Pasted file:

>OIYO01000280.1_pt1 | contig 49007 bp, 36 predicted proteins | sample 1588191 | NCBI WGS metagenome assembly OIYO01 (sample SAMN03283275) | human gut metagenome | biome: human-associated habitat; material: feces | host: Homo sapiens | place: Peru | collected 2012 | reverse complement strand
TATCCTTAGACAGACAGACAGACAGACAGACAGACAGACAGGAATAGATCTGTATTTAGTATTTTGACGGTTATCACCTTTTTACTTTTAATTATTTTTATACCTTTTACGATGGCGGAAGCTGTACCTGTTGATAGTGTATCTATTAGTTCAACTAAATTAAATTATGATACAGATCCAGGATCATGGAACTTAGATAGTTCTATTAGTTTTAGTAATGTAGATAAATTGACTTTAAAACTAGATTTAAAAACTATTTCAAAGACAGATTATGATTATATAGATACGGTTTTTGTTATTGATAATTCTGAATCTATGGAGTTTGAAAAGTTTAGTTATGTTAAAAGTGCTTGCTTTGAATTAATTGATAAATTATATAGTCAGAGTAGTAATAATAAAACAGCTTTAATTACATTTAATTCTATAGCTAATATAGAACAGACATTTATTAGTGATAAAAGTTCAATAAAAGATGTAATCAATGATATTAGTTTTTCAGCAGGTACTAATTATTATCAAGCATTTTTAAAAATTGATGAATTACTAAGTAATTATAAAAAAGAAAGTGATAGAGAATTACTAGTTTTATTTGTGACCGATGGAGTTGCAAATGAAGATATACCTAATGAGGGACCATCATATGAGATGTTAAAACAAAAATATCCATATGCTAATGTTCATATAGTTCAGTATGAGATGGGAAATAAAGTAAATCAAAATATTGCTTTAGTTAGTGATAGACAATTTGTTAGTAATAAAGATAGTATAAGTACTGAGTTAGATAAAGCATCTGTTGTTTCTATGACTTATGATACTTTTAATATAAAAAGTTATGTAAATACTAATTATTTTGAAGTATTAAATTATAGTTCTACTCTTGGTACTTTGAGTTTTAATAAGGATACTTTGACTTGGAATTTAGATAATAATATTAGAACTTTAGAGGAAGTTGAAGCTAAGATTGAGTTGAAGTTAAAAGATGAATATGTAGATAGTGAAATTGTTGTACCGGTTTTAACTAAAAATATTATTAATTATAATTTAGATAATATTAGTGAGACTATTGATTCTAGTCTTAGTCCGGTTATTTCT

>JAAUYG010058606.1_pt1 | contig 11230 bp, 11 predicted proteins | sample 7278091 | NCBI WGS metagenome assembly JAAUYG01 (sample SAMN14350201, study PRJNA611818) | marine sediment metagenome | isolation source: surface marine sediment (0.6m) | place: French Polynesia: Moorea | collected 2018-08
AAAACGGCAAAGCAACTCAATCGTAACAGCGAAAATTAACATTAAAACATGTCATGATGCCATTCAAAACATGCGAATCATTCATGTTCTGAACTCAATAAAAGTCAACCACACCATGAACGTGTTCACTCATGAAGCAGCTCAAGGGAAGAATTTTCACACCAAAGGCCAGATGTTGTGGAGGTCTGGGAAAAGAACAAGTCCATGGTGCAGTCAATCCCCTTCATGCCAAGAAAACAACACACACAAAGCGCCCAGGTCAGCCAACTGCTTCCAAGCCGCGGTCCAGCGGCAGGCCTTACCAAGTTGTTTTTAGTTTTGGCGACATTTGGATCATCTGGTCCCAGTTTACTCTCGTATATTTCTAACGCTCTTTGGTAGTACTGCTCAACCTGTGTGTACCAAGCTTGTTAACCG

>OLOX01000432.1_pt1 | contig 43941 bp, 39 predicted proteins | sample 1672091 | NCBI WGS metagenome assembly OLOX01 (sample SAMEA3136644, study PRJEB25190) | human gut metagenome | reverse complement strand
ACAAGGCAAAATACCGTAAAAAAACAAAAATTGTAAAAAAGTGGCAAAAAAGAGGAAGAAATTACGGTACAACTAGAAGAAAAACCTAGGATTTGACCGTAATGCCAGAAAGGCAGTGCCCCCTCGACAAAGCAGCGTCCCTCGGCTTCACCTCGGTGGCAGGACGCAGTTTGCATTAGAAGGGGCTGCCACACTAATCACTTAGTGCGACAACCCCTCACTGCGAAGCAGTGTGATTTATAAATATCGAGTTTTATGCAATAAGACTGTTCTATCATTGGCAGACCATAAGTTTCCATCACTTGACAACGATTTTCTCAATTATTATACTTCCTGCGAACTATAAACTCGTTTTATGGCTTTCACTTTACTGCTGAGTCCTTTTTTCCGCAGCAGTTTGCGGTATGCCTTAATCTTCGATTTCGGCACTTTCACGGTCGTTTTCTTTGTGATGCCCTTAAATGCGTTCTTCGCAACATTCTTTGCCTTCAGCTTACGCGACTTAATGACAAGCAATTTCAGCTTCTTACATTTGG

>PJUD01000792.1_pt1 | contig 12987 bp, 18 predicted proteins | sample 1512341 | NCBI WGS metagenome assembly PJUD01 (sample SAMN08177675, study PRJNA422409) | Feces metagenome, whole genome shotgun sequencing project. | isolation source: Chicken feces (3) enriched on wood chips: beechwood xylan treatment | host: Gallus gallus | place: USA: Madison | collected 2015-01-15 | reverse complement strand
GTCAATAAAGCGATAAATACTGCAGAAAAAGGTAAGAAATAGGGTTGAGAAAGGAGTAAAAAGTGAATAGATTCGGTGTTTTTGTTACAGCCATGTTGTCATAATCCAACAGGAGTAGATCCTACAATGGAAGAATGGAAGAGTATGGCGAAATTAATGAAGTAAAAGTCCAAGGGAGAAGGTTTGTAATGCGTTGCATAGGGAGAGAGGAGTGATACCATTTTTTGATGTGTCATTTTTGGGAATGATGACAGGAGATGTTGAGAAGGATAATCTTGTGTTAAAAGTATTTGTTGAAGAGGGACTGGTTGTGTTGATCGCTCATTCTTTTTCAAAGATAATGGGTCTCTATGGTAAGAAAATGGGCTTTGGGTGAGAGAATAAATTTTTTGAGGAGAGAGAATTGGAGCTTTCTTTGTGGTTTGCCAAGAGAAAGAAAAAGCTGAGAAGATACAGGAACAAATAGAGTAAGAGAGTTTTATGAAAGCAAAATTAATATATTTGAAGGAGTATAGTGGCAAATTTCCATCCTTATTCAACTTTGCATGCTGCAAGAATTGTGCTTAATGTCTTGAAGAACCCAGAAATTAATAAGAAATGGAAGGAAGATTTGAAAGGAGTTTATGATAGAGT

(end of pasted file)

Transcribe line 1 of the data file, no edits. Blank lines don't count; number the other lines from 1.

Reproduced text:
>OIYO01000280.1_pt1 | contig 49007 bp, 36 predicted proteins | sample 1588191 | NCBI WGS metagenome assembly OIYO01 (sample SAMN03283275) | human gut metagenome | biome: human-associated habitat; material: feces | host: Homo sapiens | place: Peru | collected 2012 | reverse complement strand